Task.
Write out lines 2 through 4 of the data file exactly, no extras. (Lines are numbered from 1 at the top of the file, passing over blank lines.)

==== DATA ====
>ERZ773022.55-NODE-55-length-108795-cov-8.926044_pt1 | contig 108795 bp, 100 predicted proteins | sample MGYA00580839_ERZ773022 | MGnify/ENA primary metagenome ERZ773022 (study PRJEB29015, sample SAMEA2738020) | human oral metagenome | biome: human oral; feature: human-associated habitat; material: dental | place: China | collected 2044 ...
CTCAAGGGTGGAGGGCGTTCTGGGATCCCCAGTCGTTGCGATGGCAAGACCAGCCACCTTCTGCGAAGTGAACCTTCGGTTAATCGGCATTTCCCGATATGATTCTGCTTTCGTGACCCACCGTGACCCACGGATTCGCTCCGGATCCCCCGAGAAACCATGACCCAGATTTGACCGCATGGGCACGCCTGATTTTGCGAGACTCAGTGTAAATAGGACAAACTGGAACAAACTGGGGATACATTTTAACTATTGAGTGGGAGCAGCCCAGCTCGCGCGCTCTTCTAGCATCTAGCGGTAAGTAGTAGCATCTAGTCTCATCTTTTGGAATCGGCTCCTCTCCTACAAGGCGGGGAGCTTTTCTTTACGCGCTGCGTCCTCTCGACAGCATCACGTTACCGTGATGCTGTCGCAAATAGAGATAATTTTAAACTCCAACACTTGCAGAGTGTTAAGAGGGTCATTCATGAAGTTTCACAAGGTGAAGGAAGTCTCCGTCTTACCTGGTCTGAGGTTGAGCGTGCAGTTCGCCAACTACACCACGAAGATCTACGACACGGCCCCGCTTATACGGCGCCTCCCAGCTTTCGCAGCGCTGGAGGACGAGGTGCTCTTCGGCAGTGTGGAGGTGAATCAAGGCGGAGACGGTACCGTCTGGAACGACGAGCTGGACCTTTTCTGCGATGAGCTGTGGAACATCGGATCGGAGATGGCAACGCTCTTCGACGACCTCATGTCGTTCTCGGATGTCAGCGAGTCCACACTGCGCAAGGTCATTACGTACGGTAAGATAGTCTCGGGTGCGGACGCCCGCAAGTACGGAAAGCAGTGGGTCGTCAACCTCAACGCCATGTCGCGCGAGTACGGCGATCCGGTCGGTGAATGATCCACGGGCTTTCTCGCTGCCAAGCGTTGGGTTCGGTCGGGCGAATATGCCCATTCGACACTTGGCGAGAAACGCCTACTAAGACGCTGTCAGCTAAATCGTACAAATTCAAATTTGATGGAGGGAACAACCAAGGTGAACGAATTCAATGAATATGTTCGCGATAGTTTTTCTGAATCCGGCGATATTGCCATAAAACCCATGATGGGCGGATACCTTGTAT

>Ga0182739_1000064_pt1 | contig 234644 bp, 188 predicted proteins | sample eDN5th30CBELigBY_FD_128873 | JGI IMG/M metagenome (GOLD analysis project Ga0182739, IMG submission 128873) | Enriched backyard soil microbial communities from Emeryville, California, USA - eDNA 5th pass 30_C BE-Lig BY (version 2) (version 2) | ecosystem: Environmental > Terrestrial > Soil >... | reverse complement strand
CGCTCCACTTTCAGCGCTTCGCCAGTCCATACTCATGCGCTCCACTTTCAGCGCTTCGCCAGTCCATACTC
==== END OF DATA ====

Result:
CTCAAGGGTGGAGGGCGTTCTGGGATCCCCAGTCGTTGCGATGGCAAGACCAGCCACCTTCTGCGAAGTGAACCTTCGGTTAATCGGCATTTCCCGATATGATTCTGCTTTCGTGACCCACCGTGACCCACGGATTCGCTCCGGATCCCCCGAGAAACCATGACCCAGATTTGACCGCATGGGCACGCCTGATTTTGCGAGACTCAGTGTAAATAGGACAAACTGGAACAAACTGGGGATACATTTTAACTATTGAGTGGGAGCAGCCCAGCTCGCGCGCTCTTCTAGCATCTAGCGGTAAGTAGTAGCATCTAGTCTCATCTTTTGGAATCGGCTCCTCTCCTACAAGGCGGGGAGCTTTTCTTTACGCGCTGCGTCCTCTCGACAGCATCACGTTACCGTGATGCTGTCGCAAATAGAGATAATTTTAAACTCCAACACTTGCAGAGTGTTAAGAGGGTCATTCATGAAGTTTCACAAGGTGAAGGAAGTCTCCGTCTTACCTGGTCTGAGGTTGAGCGTGCAGTTCGCCAACTACACCACGAAGATCTACGACACGGCCCCGCTTATACGGCGCCTCCCAGCTTTCGCAGCGCTGGAGGACGAGGTGCTCTTCGGCAGTGTGGAGGTGAATCAAGGCGGAGACGGTACCGTCTGGAACGACGAGCTGGACCTTTTCTGCGATGAGCTGTGGAACATCGGATCGGAGATGGCAACGCTCTTCGACGACCTCATGTCGTTCTCGGATGTCAGCGAGTCCACACTGCGCAAGGTCATTACGTACGGTAAGATAGTCTCGGGTGCGGACGCCCGCAAGTACGGAAAGCAGTGGGTCGTCAACCTCAACGCCATGTCGCGCGAGTACGGCGATCCGGTCGGTGAATGATCCACGGGCTTTCTCGCTGCCAAGCGTTGGGTTCGGTCGGGCGAATATGCCCATTCGACACTTGGCGAGAAACGCCTACTAAGACGCTGTCAGCTAAATCGTACAAATTCAAATTTGATGGAGGGAACAACCAAGGTGAACGAATTCAATGAATATGTTCGCGATAGTTTTTCTGAATCCGGCGATATTGCCATAAAACCCATGATGGGCGGATACCTTGTAT

>Ga0182739_1000064_pt1 | contig 234644 bp, 188 predicted proteins | sample eDN5th30CBELigBY_FD_128873 | JGI IMG/M metagenome (GOLD analysis project Ga0182739, IMG submission 128873) | Enriched backyard soil microbial communities from Emeryville, California, USA - eDNA 5th pass 30_C BE-Lig BY (version 2) (version 2) | ecosystem: Environmental > Terrestrial > Soil >... | reverse complement strand
CGCTCCACTTTCAGCGCTTCGCCAGTCCATACTCATGCGCTCCACTTTCAGCGCTTCGCCAGTCCATACTC